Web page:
This article first appeared on 1776dc.com on January 7th, 2014. Click here to see the original version.
(Photo courtesy of Flickr / USDA)
I typically can tell if a health-tech startup complies with the law within the first few minutes of a conversation with an entrepreneur. In fact, he or she often gives it away in the first statement—one that usually is intended to persuade me they comply with the Health Insurance Portability and Accountability Act.
The objective of HIPAA is to protect the “confidentiality, integrity and security” of electronic medical data, but data storage is just one part of it. The HIPAA security rule alone comprises 42 standards and implementation specifications spread across 3 groups—administrative, physical, and technical. Equally important is determining who has access to the data; how and where the data is being shared; and who can edit or delete the data.
The sheer complication of HIPAA makes it a minefield, especially for young startups and entrepreneurs. For example, the phrases, “We are HIPAA compliant because we use a HIPAA-compliant data center,” or, “We store our data on Amazon and have a Business Associates Agreement in place,” signal trouble. As a result, my conversations with these entrepreneurs often shift; rather than try to persuade me they are HIPAA compliant, they become exasperated, saying, “But we are just a startup, what more are we expected to do?”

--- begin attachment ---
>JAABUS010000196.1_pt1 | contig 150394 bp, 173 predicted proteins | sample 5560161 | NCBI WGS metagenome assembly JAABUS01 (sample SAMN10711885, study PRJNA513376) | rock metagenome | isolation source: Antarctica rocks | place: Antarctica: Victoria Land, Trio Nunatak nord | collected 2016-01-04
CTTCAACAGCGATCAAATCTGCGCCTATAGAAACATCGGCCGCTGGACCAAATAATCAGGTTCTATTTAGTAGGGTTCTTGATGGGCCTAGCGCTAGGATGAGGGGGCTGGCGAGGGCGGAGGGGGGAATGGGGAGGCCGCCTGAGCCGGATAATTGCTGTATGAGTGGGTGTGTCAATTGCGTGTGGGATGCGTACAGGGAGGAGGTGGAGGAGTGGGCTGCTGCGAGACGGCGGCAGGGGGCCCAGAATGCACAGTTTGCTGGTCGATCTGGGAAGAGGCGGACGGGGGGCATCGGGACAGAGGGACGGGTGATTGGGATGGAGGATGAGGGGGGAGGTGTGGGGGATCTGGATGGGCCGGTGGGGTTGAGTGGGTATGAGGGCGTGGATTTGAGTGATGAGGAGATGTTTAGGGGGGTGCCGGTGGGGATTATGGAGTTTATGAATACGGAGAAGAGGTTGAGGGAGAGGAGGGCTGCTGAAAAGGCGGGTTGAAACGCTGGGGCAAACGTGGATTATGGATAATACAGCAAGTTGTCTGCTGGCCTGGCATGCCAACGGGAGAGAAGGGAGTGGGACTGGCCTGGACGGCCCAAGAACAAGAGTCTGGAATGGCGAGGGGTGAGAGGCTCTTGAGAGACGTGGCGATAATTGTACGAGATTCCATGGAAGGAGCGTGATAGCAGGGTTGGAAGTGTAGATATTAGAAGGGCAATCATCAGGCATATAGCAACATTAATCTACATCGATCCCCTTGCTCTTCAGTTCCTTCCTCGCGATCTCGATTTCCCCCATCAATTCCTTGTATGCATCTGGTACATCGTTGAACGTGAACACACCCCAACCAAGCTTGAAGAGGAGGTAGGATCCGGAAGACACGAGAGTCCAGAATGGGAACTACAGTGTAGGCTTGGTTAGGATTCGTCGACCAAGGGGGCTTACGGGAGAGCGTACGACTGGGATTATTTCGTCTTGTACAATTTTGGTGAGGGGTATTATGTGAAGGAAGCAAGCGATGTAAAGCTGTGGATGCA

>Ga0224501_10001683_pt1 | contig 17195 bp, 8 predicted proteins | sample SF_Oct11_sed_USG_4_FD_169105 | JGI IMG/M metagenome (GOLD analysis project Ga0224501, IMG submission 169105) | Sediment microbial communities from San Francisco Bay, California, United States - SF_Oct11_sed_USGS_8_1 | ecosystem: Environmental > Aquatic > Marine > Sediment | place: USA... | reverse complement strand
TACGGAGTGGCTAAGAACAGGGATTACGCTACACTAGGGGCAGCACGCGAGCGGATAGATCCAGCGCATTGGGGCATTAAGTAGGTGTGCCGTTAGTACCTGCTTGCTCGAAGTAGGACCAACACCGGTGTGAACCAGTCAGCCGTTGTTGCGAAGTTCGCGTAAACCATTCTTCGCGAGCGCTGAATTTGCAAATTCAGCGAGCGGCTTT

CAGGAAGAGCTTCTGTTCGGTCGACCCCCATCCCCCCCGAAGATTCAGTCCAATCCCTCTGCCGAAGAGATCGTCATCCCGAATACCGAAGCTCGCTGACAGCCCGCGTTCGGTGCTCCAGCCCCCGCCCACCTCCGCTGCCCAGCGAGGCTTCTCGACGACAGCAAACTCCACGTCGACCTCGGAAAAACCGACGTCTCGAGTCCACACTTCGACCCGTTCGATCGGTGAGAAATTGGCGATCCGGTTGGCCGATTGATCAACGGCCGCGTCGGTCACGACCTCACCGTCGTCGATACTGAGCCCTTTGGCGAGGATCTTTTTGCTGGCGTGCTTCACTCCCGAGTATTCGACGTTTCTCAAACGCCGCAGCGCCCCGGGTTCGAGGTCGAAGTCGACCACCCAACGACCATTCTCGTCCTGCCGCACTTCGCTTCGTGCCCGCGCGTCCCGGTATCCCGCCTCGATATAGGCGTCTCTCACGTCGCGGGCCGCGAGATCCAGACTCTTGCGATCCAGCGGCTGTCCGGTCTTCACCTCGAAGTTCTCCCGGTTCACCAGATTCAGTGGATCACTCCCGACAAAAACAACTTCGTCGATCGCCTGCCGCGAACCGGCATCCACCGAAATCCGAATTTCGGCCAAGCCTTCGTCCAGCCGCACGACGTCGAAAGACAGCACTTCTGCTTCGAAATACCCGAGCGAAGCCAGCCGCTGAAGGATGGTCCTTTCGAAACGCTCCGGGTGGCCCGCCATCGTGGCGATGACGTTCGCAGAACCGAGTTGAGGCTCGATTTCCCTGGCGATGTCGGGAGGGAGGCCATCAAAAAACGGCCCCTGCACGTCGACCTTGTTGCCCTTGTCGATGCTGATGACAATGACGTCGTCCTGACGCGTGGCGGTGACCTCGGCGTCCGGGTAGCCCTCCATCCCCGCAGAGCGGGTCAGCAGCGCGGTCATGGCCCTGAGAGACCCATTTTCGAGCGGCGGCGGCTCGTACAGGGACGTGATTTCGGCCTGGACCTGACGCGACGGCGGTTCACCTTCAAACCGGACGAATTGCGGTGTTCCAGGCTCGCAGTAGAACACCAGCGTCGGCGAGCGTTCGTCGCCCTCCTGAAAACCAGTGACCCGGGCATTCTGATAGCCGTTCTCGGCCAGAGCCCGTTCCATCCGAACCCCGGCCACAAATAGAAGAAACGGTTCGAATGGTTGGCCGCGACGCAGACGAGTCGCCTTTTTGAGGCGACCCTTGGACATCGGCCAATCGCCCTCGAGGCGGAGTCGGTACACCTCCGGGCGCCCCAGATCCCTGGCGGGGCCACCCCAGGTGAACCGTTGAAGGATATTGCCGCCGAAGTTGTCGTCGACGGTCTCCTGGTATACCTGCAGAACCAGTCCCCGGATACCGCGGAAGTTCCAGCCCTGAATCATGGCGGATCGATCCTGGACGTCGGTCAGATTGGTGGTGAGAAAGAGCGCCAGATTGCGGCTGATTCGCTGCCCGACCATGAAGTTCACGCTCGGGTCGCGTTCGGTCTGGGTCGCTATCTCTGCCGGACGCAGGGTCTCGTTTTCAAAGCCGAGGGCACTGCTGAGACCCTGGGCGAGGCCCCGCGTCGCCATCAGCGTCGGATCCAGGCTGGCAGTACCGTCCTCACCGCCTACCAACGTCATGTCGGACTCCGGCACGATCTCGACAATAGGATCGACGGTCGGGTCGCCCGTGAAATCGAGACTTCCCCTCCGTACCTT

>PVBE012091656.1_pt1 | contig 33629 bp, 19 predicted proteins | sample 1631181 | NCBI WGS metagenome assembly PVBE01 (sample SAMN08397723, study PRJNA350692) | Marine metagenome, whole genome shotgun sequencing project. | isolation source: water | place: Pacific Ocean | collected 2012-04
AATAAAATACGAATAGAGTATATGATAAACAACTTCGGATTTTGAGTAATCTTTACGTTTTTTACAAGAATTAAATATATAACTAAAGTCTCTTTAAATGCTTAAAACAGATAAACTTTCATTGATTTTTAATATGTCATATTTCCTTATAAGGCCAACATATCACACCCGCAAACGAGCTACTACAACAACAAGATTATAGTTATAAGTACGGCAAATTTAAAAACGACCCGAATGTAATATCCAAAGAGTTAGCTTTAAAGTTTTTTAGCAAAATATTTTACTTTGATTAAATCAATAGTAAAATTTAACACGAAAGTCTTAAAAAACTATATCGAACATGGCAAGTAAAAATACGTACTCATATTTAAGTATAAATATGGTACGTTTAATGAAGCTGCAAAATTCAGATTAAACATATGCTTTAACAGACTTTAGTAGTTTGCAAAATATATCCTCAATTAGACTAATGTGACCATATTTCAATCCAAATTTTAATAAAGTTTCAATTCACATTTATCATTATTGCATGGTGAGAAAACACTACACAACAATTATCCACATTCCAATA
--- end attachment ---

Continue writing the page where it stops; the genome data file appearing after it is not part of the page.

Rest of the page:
Unfortunately, the determination of whether or not HIPAA applies is not based on company size or resources. Rather, it is solely dependent on whether the company is handling protected data on behalf of a Covered Entity. Given the recent changes in the law, which mean that Business Associates are now federally liable under HIPAA, the regulations are a huge issue for any young organization looking to operate in the health domain.
Still, many health tech startups turn a blind eye toward HIPAA—or simply ignore the reality of the situation in order to focus on building their business. However, as one who has conducted multiple security audits, including one based directly on the Office of Civil Rights HIPAA audit protocols, I know firsthand that ignoring HIPAA is taking a huge and unnecessary risk.
Based on data available from The U.S Department of Health and Human Services for the period 9/22/2009 to 07/04/2012. (Image courtesy of Compliance and Safety LLC)
Here are 4 key reasons why not having a robust, HIPAA-compliant framework in place can come back and bust you.
1. The Office of Civil Rights (OCR) has the power to audit any covered entity or business associate at any time. While the size and scope of an organization plays a determining role in any penalty, the issue of compliance or non-compliance is typically black or white. Admittedly the chances of OCR randomly choosing to audit a small health tech startup are remote, but it is not impossible.